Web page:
Sea Lion Return
by Steven Johnson
Maybe wood panels will help.
That's the newest tactic wildlife managers are using to prevent foraging sea lions from gobbling up salmon and taking a bite out of ratepayer investments in endangered fish species.
Officials from the Army Corps of Engineers have placed wood panels on top of bar-like devices at Bonneville Dam to prevent sea lions from climbing onto the ladders that fish use to bypass hydroelectric turbines.
Success or failure? Too early to tell.
When workers lifted sea lion exclusion devices from the dam's north shore fishway entrance, "an attempt to haze the sea lion out of the collection channel on March 15 ended with unclear results," the Corps said in its first 2016 update on sea lion activity.
The pinnipeds are a headache because they return every year at this time to the Columbia River between Oregon and Washington in search of salmon.
Bonneville Power Administration customers, which include electric co-ops in a four-state region, forked out $782 million in 2014 on fish and wildlife programs -- about one-third of BPA's wholesale power costs.
According to the Corps, sea lions consumed 10,859 salmon and steelhead at Bonneville Dam in 2015, or more than 4 percent of adult salmon and steelhead counted there between January 1 and May 31.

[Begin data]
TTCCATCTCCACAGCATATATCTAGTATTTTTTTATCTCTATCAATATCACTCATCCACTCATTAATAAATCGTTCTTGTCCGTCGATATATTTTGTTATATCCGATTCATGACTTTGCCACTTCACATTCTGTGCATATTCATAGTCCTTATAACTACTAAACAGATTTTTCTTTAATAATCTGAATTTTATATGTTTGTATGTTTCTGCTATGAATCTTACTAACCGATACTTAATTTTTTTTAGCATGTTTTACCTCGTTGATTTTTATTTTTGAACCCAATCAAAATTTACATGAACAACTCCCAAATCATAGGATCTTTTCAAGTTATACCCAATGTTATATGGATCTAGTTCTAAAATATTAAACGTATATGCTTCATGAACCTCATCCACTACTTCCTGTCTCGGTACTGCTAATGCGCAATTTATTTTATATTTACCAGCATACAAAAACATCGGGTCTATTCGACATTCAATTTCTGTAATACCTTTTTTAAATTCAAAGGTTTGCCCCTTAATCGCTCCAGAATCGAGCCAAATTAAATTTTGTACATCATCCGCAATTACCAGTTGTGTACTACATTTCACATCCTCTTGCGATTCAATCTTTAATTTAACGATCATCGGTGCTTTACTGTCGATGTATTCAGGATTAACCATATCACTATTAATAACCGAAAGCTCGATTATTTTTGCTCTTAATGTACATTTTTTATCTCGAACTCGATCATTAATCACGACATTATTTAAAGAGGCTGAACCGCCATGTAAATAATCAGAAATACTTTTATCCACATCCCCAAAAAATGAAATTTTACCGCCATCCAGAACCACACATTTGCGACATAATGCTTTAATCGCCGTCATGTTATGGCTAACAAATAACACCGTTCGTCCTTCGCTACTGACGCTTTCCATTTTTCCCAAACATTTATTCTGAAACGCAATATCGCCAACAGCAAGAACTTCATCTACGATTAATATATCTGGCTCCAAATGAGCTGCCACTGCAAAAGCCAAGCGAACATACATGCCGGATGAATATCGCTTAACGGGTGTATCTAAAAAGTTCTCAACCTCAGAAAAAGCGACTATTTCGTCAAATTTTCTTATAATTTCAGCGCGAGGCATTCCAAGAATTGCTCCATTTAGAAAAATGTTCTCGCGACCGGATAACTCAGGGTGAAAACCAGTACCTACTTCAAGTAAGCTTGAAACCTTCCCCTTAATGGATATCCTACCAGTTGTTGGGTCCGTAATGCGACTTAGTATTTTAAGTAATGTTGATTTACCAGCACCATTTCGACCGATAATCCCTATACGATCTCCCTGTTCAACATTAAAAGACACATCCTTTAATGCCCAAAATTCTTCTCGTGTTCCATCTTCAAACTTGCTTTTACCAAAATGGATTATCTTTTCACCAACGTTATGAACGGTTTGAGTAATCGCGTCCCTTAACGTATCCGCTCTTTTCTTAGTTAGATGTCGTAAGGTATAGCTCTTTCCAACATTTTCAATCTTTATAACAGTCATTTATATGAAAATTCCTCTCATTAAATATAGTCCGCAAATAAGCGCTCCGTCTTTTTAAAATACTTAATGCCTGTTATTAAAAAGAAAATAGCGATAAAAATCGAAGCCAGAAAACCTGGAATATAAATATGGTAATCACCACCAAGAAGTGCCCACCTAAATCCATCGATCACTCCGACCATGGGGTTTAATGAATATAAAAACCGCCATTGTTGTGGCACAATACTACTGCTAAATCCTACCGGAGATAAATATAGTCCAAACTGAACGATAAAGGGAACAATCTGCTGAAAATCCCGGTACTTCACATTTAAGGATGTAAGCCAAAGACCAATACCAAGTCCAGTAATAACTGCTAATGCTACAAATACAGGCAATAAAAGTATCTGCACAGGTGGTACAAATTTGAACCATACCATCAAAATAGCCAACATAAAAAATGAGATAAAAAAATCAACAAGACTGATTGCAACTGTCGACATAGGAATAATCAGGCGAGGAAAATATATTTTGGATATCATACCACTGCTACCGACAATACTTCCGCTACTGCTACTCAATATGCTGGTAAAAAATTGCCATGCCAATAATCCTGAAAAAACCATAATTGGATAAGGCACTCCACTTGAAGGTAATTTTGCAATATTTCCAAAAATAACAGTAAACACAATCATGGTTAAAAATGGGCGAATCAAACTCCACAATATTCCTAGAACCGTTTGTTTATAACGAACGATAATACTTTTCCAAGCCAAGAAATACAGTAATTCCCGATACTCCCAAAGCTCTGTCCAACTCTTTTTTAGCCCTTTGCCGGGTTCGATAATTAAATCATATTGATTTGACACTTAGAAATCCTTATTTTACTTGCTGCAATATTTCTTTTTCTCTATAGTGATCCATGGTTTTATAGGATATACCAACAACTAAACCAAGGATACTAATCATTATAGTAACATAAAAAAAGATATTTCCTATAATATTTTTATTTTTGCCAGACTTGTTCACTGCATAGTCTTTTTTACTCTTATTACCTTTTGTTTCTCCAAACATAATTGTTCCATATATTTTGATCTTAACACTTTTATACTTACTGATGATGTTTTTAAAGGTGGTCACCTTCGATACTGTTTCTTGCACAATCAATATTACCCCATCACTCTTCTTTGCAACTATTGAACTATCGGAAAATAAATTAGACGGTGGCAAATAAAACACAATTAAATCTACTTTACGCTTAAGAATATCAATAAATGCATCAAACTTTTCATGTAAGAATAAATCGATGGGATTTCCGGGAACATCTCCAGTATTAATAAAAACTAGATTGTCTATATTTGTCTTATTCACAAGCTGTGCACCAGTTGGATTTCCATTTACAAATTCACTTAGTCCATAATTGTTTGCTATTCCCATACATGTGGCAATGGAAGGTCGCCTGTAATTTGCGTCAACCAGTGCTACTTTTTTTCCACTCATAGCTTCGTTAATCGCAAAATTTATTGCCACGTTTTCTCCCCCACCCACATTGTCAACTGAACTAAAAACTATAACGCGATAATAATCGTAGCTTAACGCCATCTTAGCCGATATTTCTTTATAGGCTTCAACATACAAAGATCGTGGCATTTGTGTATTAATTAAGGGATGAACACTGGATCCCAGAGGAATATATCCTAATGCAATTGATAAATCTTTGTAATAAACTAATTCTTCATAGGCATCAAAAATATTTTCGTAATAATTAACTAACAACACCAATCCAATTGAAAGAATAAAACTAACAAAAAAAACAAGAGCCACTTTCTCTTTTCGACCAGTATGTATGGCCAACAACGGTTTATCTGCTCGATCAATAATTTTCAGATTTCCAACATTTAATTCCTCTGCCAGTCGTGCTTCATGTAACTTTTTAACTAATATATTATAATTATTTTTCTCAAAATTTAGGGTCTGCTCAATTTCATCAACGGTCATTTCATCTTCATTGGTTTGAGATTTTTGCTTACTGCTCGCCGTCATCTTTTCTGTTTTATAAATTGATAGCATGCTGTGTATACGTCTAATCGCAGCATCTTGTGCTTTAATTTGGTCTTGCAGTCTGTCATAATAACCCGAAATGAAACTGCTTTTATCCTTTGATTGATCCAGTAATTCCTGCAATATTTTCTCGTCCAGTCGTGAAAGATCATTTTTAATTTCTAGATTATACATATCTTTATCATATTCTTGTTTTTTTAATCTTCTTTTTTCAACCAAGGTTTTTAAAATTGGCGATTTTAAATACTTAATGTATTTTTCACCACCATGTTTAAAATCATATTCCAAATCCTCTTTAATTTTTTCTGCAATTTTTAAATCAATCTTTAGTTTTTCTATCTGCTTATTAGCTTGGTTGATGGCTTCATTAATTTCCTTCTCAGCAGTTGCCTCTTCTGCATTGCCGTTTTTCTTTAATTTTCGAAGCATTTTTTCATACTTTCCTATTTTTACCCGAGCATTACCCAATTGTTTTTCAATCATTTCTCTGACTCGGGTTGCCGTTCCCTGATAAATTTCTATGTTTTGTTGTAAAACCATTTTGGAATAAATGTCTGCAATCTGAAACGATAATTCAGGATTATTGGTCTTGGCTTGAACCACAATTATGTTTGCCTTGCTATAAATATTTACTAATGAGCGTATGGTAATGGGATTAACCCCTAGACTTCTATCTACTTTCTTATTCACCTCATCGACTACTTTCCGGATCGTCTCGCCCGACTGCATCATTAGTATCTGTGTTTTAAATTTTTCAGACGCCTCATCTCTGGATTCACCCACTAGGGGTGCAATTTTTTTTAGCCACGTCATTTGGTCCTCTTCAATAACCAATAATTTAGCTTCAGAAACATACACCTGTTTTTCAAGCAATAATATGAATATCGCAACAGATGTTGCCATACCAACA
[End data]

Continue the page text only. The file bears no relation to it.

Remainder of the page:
So far this year, Steller sea lions are more numerous than California sea lions, the Corps noted, but both have the potential to cause serious damage to spring runs of fish listed under the Endangered Species Act.
The highest count of both sea lion types occurred on March 9, when observers detected 45 sea lions around the dam. Markings showed that most were repeat scavengers from previous years, the Corps said.
In addition to the wood panels, wildlife officials have the power to kill selected sea lions. About 76 have been removed since 2006.
The Columbia River Inter-Tribal Fish Commission and the U.S. Department of Agriculture also are using boats to haze and frighten sea lions from establishing a beachhead at Bonneville Dam. Efforts began in early March, again with mixed results.
"Thus far hazing has been effective toward the Stellers that appear a little more skittish and. . . new-to-Bonneville animals," the Corps said. "However, Stellers continue to haul out and sleep on Tower Island when the hazers are not present."
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